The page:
You are here
Biosimilars are here, and more are being registered all the time, so I was really interested in the biosimilar data at the meeting.
Abstract THU0222 reported data on 143 patients from a single clinic, ~50% had RA, and multi-switching between the etanercept originator and the biosimilar had no effect on retention of etanercept. In fact there may have even been a small protective effect of multi-switching on etanercept retention. Now it’s a single centre and its observational data so must be treated with a degree of caution but it’s an interesting result.
Another study from a large UK centre looked at the rate of flare after changing from the originator to the biosimilar and for etanercept found 4 out of 63 with RA flares after the change and 2 of 19 with SpA and 2 of 19 with PsA. For the infliximab biosimilar the flare rates was 2-4% across indications. Their conclusions were that the rate of flares was low and this supported single switch (THU0204)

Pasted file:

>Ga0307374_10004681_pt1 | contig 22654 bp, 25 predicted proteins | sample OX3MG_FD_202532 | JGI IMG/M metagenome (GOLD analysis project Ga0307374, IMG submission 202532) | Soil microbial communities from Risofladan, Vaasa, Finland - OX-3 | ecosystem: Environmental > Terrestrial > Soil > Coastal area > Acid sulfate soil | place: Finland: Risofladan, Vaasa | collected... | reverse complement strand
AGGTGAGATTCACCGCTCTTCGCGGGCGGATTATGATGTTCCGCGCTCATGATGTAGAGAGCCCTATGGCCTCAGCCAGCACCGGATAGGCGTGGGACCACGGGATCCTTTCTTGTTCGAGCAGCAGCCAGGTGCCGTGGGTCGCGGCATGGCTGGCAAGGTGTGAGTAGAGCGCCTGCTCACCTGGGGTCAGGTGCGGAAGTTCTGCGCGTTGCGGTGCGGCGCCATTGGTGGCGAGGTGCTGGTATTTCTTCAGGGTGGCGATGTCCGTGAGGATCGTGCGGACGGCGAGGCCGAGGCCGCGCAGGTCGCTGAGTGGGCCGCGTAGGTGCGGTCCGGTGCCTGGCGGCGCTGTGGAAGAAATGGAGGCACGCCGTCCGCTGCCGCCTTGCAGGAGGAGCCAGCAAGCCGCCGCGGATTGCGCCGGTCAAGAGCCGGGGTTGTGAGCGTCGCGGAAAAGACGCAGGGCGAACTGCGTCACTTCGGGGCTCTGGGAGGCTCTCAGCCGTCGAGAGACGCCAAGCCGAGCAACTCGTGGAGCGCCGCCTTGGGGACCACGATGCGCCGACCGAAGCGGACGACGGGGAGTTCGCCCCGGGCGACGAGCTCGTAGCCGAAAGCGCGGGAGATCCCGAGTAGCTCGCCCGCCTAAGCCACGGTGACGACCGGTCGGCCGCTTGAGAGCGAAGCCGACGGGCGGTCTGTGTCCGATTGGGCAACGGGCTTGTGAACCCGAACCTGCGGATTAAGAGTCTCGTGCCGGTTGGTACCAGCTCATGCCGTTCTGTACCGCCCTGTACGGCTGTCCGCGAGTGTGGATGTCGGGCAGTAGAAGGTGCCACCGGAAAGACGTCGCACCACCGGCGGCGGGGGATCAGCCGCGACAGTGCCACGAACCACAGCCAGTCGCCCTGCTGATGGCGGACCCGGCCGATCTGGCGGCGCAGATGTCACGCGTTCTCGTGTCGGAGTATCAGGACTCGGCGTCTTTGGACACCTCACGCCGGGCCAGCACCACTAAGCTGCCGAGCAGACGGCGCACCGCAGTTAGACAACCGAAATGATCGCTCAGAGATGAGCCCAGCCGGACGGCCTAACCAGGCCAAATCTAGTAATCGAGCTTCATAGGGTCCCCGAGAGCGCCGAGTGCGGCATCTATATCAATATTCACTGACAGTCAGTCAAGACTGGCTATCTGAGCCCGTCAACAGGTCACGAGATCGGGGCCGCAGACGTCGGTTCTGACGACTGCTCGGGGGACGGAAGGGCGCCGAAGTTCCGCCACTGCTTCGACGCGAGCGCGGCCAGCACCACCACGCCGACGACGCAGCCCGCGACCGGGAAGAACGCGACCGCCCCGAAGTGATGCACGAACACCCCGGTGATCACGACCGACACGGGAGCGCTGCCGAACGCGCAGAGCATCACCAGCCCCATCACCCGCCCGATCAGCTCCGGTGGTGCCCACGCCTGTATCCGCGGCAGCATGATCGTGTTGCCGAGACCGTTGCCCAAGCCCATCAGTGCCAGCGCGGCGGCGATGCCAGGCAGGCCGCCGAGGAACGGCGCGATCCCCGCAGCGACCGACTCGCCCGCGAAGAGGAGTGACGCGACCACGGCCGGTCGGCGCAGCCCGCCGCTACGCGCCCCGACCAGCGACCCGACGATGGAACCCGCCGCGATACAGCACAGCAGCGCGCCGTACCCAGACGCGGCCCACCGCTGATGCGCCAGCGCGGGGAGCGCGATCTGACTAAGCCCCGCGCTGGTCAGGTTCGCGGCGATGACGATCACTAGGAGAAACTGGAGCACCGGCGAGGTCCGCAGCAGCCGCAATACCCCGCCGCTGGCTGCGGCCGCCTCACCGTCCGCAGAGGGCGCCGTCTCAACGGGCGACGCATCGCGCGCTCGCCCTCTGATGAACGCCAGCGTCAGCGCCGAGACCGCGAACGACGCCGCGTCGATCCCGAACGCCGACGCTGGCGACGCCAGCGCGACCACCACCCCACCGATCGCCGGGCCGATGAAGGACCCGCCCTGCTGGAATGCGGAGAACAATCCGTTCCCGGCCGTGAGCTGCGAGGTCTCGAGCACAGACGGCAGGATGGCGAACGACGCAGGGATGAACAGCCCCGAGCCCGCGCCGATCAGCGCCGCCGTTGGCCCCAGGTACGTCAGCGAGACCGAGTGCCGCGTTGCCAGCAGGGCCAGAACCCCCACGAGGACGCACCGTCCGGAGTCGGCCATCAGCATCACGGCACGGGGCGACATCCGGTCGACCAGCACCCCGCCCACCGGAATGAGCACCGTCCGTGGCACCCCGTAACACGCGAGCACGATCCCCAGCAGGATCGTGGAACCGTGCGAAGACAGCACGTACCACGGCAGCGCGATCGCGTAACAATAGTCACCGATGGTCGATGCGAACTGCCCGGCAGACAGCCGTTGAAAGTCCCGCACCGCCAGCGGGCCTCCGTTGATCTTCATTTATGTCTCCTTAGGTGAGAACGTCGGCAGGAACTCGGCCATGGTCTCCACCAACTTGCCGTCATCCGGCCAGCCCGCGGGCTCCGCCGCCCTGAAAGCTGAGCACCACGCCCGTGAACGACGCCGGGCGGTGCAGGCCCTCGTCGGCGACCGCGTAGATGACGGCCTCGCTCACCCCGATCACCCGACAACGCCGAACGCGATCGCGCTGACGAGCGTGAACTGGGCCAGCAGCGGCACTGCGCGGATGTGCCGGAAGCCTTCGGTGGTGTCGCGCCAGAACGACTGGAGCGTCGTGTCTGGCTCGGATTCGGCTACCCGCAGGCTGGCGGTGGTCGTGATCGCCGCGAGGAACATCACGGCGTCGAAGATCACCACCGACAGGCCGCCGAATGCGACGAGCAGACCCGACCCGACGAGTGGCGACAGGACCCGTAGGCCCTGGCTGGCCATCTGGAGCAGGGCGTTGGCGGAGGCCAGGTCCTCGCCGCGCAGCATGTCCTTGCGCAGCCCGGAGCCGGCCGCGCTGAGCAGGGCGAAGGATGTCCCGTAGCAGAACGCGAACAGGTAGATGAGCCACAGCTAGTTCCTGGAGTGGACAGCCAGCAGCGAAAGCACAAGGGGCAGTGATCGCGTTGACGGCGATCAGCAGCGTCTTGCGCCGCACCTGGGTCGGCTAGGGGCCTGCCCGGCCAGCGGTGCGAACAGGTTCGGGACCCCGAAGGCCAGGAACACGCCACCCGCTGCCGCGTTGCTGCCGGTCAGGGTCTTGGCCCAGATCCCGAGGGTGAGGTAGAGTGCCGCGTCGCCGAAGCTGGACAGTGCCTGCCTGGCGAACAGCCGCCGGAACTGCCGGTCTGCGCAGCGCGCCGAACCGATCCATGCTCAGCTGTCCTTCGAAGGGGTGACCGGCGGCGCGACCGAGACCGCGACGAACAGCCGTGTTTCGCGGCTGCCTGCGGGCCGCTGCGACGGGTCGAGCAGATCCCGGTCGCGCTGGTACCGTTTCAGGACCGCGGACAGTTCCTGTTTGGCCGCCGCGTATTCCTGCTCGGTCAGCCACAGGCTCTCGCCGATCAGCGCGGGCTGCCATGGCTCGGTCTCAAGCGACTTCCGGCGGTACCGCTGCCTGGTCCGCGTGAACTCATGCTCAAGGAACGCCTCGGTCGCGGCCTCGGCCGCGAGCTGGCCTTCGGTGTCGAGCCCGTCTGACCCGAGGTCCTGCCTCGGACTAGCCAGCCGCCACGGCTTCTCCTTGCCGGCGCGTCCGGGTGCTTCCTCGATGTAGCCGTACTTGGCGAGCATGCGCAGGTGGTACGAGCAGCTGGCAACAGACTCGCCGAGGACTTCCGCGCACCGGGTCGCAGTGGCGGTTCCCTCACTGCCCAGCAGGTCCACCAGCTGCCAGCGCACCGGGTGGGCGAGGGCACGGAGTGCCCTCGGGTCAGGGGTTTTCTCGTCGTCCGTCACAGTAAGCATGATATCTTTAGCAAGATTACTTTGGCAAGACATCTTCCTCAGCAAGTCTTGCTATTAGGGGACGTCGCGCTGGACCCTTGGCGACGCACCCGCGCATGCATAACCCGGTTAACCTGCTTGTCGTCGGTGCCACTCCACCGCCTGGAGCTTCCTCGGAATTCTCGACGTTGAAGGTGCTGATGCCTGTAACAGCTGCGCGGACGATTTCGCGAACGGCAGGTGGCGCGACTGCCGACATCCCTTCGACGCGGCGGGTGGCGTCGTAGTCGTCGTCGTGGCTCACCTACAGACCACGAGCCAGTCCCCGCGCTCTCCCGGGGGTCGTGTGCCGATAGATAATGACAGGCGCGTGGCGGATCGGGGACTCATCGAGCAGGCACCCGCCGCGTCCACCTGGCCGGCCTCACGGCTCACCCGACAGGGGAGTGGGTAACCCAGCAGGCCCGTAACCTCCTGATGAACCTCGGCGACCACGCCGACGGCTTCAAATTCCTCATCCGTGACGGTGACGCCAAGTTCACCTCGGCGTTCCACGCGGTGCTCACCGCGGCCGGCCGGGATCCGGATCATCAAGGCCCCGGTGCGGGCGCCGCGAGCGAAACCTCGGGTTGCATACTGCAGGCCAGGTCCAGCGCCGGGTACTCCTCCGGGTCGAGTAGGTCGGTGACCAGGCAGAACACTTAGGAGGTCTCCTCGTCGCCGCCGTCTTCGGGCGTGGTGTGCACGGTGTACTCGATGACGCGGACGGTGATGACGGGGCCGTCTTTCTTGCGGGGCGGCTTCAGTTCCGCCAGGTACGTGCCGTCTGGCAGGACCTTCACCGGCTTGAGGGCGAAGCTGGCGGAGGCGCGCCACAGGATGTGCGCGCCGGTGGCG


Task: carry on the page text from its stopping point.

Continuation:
Data from the TURKBIO registry on 614 patients showed that Remsima the infliximab biosimilar had better retention rates than Remicade over 5 years (THU 0218). There is also RABBIT registry data using Kaplan-Meier estimates showed that patients who were bionaive and were commenced on both the originator and biosimilar etanercept. The SB4 biosimilar (n = 250) was stopped around half the rate (14%) and the etanercept originator (n = 317) (THU0192).
So there seems to be an enlarging amount of data that is reassuring around switching patients to biosimilars and drug survival on biosimilars. But it is important to remember that registry and observational data has limitations so care has to be taken to put excessive weight on these types of results.